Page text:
"Employers Must Accommodate Religious Beliefs," Says Washington Supreme Court
August 31, 2014
Category: Guest Author , Leave Policies
The Washington Supreme Court recently announced that the Washington Law Against Discrimination (WLAD) requires employers to accommodate employees' religious beliefs. The Court's recent decision in Kumar v. Gate Gourmet, Inc. marked the first time Washington's high court has directly considered whether the WLAD requires employers to make religious accommodations. The Court's May 22, 2014 ruling is a significant change for employers because it overturned a 2012 court of appeals decision, which had held that the WLAD imposed no such duty.
In Kumar, the plaintiffs were a class of employees representing various religions. For security reasons, their employer, Gate Gourmet, prohibited them from leaving its premises for lunch and from bringing their own food. Instead, the employer provided two lunch options to all of its employees each day: one vegetarian and one meat-based. The plaintiffs notified the employer that their religions prevented them from eating certain meats and certain animal by-products that were present in the vegetarian option. The employer briefly altered its menu to accommodate the plaintiffs but later switched back to offering only the allegedly offensive options. The plaintiffs sued the employer, claiming that it had failed to accommodate their religious beliefs and that its lunch policy had a disparate impact on religious persons. The trial court dismissed the case on the pleadings, relying on the 2012 court of appeals decision, and the Supreme Court accepted review directly from the trial court.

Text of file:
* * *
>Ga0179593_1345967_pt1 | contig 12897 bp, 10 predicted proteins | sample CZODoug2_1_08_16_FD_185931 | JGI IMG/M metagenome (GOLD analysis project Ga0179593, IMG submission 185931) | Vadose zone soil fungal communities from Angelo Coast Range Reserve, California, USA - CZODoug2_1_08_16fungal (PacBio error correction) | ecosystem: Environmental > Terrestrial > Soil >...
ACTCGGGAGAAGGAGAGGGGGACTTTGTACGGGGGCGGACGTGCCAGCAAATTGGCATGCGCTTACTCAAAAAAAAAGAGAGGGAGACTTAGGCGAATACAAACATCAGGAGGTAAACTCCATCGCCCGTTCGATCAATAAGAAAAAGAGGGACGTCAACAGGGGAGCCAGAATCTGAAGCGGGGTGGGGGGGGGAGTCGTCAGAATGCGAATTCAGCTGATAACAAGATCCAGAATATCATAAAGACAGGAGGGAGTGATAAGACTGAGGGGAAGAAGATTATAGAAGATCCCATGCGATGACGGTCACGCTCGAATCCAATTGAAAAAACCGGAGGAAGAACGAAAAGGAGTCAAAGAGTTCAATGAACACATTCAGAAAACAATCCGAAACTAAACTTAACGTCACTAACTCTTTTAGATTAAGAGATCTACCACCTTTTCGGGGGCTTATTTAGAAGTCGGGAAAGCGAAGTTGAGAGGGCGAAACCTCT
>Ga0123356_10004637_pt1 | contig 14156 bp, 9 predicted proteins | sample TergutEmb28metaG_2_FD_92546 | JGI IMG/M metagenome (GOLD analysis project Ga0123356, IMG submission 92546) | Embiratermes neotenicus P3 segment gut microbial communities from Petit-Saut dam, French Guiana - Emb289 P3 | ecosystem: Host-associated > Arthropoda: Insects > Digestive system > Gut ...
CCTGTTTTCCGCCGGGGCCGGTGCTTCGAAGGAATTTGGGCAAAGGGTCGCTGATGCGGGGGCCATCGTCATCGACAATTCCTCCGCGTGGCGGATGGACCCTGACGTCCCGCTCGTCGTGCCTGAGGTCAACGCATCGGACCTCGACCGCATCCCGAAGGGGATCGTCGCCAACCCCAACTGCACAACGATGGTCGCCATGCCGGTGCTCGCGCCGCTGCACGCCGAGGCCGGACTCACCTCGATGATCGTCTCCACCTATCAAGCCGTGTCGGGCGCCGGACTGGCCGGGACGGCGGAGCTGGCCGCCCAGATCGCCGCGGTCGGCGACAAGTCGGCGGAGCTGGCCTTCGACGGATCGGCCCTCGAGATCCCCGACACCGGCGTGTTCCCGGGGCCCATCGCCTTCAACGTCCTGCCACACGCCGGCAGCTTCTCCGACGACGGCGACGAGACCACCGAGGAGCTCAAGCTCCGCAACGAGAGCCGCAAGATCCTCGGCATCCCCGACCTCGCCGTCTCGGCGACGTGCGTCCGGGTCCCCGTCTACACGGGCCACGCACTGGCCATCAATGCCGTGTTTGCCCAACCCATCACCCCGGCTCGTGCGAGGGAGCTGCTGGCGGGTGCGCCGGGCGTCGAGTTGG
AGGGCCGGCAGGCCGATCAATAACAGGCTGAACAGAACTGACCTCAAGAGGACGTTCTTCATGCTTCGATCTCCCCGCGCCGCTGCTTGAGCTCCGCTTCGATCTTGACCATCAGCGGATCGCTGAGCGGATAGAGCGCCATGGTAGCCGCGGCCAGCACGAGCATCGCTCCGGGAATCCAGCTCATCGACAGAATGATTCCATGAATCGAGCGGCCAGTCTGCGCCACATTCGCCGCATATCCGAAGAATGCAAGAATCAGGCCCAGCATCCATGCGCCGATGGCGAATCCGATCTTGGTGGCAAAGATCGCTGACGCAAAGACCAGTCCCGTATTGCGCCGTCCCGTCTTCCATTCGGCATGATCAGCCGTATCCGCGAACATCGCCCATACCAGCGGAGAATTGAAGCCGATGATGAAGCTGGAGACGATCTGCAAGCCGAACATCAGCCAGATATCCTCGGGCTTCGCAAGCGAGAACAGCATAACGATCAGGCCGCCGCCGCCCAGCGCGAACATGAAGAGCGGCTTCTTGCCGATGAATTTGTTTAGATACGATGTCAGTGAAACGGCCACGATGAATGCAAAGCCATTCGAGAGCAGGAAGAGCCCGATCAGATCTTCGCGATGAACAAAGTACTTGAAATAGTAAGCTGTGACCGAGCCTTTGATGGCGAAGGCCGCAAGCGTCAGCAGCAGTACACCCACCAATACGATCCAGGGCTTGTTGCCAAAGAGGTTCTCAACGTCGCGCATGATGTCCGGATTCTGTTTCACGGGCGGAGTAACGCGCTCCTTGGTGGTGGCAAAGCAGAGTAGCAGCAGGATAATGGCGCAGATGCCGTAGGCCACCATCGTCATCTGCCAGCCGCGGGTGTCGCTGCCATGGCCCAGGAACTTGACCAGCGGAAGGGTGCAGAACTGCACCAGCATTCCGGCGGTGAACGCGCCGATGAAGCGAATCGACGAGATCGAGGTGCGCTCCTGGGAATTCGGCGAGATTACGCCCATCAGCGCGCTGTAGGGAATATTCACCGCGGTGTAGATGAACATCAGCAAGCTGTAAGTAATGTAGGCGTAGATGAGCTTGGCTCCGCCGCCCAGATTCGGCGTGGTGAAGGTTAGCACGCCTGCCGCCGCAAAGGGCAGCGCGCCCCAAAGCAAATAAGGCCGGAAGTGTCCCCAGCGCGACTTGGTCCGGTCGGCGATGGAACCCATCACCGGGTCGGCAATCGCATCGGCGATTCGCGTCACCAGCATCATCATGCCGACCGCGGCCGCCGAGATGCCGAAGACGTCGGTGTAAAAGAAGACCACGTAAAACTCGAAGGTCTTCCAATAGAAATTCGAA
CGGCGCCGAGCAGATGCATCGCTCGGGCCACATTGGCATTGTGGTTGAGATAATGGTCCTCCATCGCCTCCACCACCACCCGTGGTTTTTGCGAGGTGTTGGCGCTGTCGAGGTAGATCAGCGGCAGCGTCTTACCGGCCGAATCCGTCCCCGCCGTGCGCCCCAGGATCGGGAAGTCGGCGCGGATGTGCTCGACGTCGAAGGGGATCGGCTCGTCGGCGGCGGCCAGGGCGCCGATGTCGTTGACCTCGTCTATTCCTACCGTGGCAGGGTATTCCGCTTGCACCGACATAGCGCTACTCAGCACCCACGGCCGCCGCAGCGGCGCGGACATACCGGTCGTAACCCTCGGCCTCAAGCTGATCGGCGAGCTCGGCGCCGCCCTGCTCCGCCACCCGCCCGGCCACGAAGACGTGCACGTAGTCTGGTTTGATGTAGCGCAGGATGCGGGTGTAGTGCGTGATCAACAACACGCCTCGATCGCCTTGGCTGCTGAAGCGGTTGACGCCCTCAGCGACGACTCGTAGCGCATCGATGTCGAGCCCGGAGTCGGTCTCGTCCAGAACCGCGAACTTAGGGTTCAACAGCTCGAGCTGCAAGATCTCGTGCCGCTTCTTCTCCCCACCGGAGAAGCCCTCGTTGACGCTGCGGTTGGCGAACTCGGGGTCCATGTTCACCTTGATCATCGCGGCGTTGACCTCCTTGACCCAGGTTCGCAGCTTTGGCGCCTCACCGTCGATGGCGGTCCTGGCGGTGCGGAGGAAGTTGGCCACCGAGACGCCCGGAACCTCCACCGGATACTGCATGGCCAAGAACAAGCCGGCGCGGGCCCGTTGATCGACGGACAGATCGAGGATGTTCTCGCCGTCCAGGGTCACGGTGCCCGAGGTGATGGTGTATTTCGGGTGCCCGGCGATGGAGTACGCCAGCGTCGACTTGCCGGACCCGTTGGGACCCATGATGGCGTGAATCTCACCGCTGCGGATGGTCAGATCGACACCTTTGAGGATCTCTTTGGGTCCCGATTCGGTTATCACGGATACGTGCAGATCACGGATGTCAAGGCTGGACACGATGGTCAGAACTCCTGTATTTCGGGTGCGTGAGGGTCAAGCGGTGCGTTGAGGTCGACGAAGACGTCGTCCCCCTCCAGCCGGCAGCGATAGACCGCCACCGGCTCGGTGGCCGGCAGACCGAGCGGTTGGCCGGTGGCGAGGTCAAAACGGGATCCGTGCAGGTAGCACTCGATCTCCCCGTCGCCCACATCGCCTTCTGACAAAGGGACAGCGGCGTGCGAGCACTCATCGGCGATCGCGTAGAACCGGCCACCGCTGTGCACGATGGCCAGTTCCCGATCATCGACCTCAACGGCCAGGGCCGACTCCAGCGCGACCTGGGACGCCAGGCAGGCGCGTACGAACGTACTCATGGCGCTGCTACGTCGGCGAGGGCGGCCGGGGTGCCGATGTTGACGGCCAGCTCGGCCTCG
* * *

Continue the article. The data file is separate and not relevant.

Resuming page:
The Court considered several compelling arguments against reading a duty to accommodate into the WLAD's prohibition against religious discrimination. First, the Court considered whether the legislature had expressly excluded religious accommodations from the WLAD. In contrast, Congress amended Title VII to explicitly require employers to provide religious accommodations. Second, the Court considered whether federal caselaw reading a religious accommodation requirement into Title VII should be persuasive given that the WLAD outlawed religious discrimination 15 years before the federal government passed Title VII. Third, the Court considered whether the Washington Human Rights Commission had interpreted the WLAD as not requiring religious accommodations by failing to promulgate rules on the issue. The Court was not persuaded by any of these arguments.
The Court noted that Title VII had also implicitly required employers to accommodate employees' religious practices before Congress amended the statute. The Court thus reasoned that the WLAD similarly implied a duty to accommodate religious beliefs. The Court also compared the cause of action for disparate impact discrimination, which the WLAD unquestionably prohibits, to a cause of action for failure to accommodate. Both are aimed at preventing facially neutral employment policies that hit protected classes the hardest. The Court concluded that there could be no reason to allow a cause of action for disparate impact but not require employers to accommodate employees in order to avoid that disparate impact in the first place. And in line with Washington's, and the nation's, trend toward providing greater and greater protections for employees, the Court noted that the state's courts have always construed the WLAD's protections broadly.